kidney function, learning, leprosy, leukemia, lupus, mastalgia, menopause,
mental illness, metastasis, multiple sclerosis, myopathy neurological diseases,
obesity, osteoarthritis, postviral fatigue, pregnancy malnutrition, psoriasis,
Refsum's syndrome, Reye's syndrome, rheumatoid arthritis, schizophrenia, sepsis,
Sjogren-Larsson syndrome, stroke, vascular disease, vision.
|Dosage Ranges and Duration of
- There is no Recommended Dietary Allowance (RDA), yet one or two
tablespoons of flaxseed oil daily (or equivalent capsule) is considered optimal
for a healthy individual. Capsule doses are 3,000 mg per day for prevention and
6,000 mg per day for treatment.
- A diet that gets 1% to 2% of its calories from linoleic acid has been
shown to give maximum tissue levels of DHA, avoiding any apparent deficiency
- For rheumatoid arthritis, the estimated therapeutic dose of ALA is 5
g/day, while the estimated therapeutic dose of EPA is 1.8 g/day.
- For agoraphobia: 2 to 6 tablespoons of flaxseed oil daily, in divided
- A healthy person eating a typical diet should reduce consumption of
saturated fats and increase consumption of the polyunsaturated essential fatty
Excessive amounts of omega-3 oils may reduce blood-clotting
Total fat intake should be considered. The ratio of omega-3 fatty acids to
other essential fatty acids may be important in treating some conditions, and
the balance of omega-3 to omega-6 oils is essential to the metabolism of
prostaglandins. Omega-3 oils should be used with caution in patients who bruise
easily, have bleeding disorders, or are on blood-thinning
In a double-blind, randomized, cross over study with six healthy volunteers,
the combination of aspirin (40 mg/day) and omega-3 fatty acids (5.3 g) decreased
fibrinolytic response to venous occlusion (Iacoviello et al. 1992). The
combination could be helpful in the treatment of some forms of coronary artery
Rats receiving cardiac allografts that were fed a diet high in omega-3
polyunsaturated fatty acids had a significantly prolonged median graft survival
rate (12 days) compared to animals fed either lab chow or a diet high in
monounsaturated fatty acids and saturated fat (Haw et al. 1995). When the rats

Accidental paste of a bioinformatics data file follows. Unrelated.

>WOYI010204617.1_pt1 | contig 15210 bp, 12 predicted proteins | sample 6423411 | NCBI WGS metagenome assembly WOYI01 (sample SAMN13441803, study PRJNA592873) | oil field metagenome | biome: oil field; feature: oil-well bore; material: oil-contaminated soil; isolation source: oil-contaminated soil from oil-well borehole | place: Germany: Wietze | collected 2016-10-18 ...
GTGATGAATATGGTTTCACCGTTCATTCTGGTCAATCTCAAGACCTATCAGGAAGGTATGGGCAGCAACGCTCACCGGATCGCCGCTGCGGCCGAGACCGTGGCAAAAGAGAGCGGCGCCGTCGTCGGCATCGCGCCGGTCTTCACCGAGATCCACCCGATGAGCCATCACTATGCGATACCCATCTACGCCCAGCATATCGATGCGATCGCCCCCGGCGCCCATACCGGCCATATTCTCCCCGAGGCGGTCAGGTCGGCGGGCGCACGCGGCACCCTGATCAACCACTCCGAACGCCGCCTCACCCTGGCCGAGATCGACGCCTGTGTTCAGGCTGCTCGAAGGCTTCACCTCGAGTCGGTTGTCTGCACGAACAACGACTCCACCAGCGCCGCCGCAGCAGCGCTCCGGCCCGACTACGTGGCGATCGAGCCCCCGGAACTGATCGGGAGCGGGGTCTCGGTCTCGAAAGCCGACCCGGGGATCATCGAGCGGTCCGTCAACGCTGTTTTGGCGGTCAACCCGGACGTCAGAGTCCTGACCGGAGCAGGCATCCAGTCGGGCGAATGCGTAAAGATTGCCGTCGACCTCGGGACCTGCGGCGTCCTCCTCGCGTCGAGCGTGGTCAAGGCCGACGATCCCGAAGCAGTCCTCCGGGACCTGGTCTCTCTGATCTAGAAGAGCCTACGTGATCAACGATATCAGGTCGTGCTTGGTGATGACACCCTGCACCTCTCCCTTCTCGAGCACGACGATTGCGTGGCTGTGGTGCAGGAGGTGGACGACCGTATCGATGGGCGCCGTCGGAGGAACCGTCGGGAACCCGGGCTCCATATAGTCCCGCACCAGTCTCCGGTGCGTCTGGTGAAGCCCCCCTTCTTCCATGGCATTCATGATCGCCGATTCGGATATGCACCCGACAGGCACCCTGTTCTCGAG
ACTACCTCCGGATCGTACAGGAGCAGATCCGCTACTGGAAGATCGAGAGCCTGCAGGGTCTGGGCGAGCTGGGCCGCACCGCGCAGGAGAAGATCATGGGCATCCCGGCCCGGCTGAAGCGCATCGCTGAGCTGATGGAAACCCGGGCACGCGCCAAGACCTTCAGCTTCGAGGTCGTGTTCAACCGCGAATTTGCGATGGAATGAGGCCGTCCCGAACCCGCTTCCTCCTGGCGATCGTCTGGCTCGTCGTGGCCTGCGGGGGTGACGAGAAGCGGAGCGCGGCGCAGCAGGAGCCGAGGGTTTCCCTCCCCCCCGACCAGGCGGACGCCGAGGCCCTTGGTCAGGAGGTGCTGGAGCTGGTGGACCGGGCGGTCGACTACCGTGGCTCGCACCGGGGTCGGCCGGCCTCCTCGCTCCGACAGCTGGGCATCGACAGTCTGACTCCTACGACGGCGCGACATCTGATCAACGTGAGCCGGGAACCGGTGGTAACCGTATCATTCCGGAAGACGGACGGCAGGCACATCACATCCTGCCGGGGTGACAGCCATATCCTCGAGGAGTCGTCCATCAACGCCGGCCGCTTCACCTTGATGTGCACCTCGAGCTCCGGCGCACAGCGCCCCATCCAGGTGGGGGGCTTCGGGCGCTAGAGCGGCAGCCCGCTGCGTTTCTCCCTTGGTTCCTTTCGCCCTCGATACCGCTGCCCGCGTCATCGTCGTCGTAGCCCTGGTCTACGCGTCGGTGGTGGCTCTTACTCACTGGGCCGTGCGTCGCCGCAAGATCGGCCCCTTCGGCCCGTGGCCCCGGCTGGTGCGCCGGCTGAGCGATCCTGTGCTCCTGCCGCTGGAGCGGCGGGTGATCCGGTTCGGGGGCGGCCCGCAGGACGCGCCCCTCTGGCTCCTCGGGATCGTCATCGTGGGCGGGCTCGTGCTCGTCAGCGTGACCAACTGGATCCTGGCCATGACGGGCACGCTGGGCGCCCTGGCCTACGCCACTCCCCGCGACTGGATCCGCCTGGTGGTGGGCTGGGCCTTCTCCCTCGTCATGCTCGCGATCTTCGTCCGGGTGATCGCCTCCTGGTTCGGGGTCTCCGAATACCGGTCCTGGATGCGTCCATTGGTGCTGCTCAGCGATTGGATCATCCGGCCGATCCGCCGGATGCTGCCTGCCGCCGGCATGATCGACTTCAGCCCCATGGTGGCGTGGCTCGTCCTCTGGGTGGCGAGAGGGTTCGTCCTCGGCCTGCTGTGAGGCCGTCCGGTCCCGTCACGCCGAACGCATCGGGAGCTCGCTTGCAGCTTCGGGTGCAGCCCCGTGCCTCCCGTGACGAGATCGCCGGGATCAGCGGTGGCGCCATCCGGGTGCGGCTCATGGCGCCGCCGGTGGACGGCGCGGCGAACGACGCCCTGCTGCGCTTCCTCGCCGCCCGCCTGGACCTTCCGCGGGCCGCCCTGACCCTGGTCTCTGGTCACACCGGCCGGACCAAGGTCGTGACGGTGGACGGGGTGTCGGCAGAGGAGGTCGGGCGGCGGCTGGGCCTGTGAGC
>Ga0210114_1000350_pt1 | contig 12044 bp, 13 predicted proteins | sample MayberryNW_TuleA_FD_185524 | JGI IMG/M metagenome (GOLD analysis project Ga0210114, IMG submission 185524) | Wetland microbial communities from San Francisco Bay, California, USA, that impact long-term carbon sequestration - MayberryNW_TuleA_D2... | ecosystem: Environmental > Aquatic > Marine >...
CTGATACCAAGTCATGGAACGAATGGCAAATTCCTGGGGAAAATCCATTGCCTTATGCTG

were treated with cyclosporine, myocardial blood flow was greatest in the
omega-3 group. Omega-3 fatty acids also exhibited immunosuppressive effects
because lymphocyte responses were suppressed to a greater extent in animals
treated with these fatty acids.
In a double-blind, randomized, placebo-controlled study with 30 patients,
treatment with alpha-tocopherol (3.7 mg); an immunosuppressive regimen
consisting of cyclosporine (6 mg/kg body weight), azathioprine (2mg/kg/day), and
prednisolone (0.2 mg/kg/day); and omega-3 fatty acids (4 g/day: 46.5%
eicosapentaenoic acid (EPA) and 37.8% docosahexaenoic acid (DHA)) decreased
systolic pressure and increased diastolic pressure after 6 months (Andreassen et
al. 1997). An earlier study involving 20 cardiac transplant patients who
received omega-3 fatty acids (3 g/day: 1500 mg each EPA and DHA) with
cyclosporine and antihypertensive medications for 12 weeks supports these
findings (Ventura et al. 1993). The mechanism for the interaction between
cyclosporine and omega-3 fatty acids may be decreased systemic vascular
resistance. Prophylactic administration of a combination of omega-3 fatty acids
and cyclosporine may effectively control hypertension in cardiac transplant
Another placebo-controlled, prospective, double-blind, randomized study
involving 26 liver transplant patients evaluated the effects of omega-3 fatty
acids (12 g/day: 18% EPA and 12% DHA) on cyclosporine-induced nephrotoxicity
(Badalamenti et al. 1995). After 2 months, renal plasma flow increased by 22%,
the glomerular filtration rate (GFR) increased by 33%, renal blood flow
increased by 17%, and renal vascular resistance decreased by 20%. Kidney
transplant recipients also benefited from supplementation with omega-3 fatty
acids (6 g: 30% EPA and 20% DHA) during cyclosporine therapy in a double-blind,
placebo-controlled, prospective, randomized clinical trial involving 24 subjects
(Homan van der Heide et al. 1990). After 3 months, blood pressure decreased, and
GFR and renal plasma flow increased by 20.3% and 16.4%, respectively. However,
another double-blind, randomized, controlled study found that 25 renal
transplant patients did not derive clinically significant benefits after one
year of treatment with omega-3 fatty acids (6 g) (Kooijmans-Coutinho et al.
A randomized, open study evaluated the effects of highly-purified
eicosapentaenoic acid (1800 mg/day) combined with low-dose etretinate (0.3 to
0.5 mg/kg/day) for 12 weeks in patients with chronic, stable psoriasis vulgaris
(Danno and Sugie 1998). Patients continued to be treated with a topical
corticosteroid that had previously been ineffective. Clinical improvement was
noted in all patients receiving etretinate with EPA, whereas only 90% of
patients responded to etretinate monotherapy. Reports of adverse events were
similar for both groups.
Anti-inflammatory Drugs (NSAIDs)
Omega-3 fatty acids (5 and 10 mL/kg) significantly protected the gastric
mucosa against ulcerative agents, including NSAIDs, in rats (Al-Harbi et al.